Shifty sales suppression tools outlawed

| October 11, 2018
It is now illegal to manufacture, distribute, possess, use or sell electronic sales suppression tools (ESSTs).
Taxpayers can now face financial penalties of up to 5,000 penalty units, which currently equates to over $1 million depending on the offence and severity of the crime.
Assistant Commissioner Matthew Bambrick said the Australian Taxation Office (ATO) is determined to protect honest businesses by dealing with operators who gain an unfair advantage over their competitors by trying to avoid their tax obligations.
“These tools serve no purpose other than intentional tax evasion. They can be used to delete, change or falsify electronic point of sales (POS) records and are often referred to as ‘phantomware’ or ‘zappers’.
“We know these tools are being used by dodgy businesses, and now that we have legislation passed that specifically sets out sanctions, we can also go after the manufacturers and suppliers.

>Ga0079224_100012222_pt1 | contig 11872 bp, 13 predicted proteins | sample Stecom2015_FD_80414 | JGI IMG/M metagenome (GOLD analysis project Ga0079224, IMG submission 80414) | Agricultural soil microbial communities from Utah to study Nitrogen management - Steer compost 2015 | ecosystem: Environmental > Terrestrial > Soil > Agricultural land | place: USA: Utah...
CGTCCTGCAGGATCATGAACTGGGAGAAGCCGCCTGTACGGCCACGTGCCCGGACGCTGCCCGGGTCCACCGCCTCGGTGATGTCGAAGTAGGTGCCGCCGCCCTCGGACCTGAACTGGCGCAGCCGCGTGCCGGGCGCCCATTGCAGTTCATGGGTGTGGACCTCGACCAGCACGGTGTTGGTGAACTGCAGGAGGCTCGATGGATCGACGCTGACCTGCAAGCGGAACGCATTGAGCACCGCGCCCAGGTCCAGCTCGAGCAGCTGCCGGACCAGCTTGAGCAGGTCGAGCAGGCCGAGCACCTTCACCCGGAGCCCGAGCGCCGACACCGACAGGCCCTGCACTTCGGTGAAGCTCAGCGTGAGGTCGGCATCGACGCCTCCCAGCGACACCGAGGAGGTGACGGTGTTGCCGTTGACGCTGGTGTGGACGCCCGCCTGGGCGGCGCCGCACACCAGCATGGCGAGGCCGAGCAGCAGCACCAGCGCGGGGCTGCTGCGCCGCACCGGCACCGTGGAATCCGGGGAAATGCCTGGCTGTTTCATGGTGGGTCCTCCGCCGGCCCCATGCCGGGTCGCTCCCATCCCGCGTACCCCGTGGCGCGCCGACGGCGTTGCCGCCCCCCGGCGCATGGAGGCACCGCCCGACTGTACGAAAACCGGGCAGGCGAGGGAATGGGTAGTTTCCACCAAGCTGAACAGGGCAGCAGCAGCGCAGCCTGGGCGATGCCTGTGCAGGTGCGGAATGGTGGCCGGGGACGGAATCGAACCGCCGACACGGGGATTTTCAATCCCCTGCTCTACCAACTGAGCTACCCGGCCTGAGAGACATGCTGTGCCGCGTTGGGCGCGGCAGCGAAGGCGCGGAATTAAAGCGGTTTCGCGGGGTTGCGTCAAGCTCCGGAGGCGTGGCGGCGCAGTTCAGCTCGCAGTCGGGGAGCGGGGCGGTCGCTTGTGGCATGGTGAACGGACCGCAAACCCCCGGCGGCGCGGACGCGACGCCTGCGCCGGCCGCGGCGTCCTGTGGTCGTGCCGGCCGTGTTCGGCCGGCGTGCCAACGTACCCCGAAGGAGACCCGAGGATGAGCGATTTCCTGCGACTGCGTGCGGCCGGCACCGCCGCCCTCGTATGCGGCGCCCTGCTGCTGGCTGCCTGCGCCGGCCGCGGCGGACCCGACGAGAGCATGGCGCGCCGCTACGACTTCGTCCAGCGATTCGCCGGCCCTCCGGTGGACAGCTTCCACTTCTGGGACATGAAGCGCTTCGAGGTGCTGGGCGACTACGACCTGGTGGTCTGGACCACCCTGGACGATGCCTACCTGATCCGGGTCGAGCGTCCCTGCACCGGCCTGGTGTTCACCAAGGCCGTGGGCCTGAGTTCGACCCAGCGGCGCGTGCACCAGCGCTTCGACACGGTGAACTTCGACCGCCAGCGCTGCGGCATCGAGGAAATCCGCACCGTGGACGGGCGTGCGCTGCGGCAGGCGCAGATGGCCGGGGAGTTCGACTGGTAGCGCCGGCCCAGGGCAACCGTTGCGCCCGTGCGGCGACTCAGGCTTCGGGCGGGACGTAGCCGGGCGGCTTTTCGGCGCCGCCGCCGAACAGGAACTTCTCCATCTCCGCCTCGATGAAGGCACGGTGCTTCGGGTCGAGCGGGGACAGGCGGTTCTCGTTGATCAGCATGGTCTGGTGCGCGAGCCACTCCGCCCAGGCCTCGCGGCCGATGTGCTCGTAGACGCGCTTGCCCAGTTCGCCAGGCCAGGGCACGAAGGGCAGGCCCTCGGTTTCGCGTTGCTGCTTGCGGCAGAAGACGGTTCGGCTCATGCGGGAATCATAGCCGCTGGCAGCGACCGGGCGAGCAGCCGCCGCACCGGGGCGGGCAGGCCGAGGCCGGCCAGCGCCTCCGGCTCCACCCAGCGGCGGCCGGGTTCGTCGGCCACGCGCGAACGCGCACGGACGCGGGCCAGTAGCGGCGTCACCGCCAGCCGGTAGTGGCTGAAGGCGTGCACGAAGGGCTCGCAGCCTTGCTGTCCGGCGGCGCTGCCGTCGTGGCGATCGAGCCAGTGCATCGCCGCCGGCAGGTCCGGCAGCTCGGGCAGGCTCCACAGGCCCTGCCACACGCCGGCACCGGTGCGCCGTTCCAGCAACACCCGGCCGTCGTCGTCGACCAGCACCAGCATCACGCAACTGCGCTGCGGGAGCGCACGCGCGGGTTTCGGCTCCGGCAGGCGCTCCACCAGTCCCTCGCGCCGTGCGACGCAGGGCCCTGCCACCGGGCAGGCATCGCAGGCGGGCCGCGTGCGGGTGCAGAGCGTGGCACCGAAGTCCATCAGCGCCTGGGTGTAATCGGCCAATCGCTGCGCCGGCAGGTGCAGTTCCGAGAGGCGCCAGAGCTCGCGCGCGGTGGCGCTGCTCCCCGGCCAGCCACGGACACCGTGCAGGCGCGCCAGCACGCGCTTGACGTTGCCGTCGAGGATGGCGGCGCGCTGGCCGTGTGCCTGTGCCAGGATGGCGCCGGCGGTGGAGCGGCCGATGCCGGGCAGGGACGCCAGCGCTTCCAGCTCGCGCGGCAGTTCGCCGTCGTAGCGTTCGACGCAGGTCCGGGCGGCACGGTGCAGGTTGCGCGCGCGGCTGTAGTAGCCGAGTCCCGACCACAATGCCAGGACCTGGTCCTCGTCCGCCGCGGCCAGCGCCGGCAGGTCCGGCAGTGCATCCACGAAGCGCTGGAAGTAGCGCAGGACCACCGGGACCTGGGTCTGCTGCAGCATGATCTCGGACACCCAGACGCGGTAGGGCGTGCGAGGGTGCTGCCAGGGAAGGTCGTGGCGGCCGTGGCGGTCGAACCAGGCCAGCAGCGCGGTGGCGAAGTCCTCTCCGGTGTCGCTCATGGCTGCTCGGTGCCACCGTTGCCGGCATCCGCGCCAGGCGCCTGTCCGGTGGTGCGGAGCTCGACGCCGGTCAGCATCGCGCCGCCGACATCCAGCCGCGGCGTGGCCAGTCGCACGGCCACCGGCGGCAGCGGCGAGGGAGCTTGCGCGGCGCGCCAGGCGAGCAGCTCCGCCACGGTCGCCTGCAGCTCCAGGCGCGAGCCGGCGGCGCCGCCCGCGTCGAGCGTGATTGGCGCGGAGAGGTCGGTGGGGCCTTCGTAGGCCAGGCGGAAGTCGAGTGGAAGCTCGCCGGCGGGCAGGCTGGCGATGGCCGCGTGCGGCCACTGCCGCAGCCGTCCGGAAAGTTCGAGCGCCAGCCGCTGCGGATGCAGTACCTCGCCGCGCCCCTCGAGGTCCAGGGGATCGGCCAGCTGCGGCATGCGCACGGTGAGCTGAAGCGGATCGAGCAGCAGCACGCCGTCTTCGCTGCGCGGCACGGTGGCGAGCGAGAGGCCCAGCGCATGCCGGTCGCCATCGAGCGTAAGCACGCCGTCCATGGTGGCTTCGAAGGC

“Businesses using legitimate POS software shouldn’t be concerned – we can tell the difference between a salesperson correcting an error when ringing up a sale and the deliberate manipulation of sales data.”
Mr Bambrick said the ATO will be working closely with businesses that may have inadvertently purchased software with an ESST function.
“Businesses that have acquired an ESST on their software before the legislation was first announced on 9 May 2017 have a six-month transitional period until 3 April 2019 to let us know about it without any penalty being applied,” Mr Bambrick said.
“We will be sending letters to businesses that we believe may have an ESST in their POS system to inform them to take action.
“I urge all businesses to keep detailed records of every transaction so you can explain any adjustments or calculations for tax purposes.”
After looking into a number of community concerns about a hospitality company, for example, the ATO found they weren’t keeping accurate records. The business was using an ESST and deliberately not reporting all their cash income, falsely reporting regular losses and not managing their employee obligations properly.

The audit identified omitted income of $2.73 million, resulting in a shortfall in GST payable of $354,000 as well as $1.5 million in penalties related to the deliberate manipulation of tax records.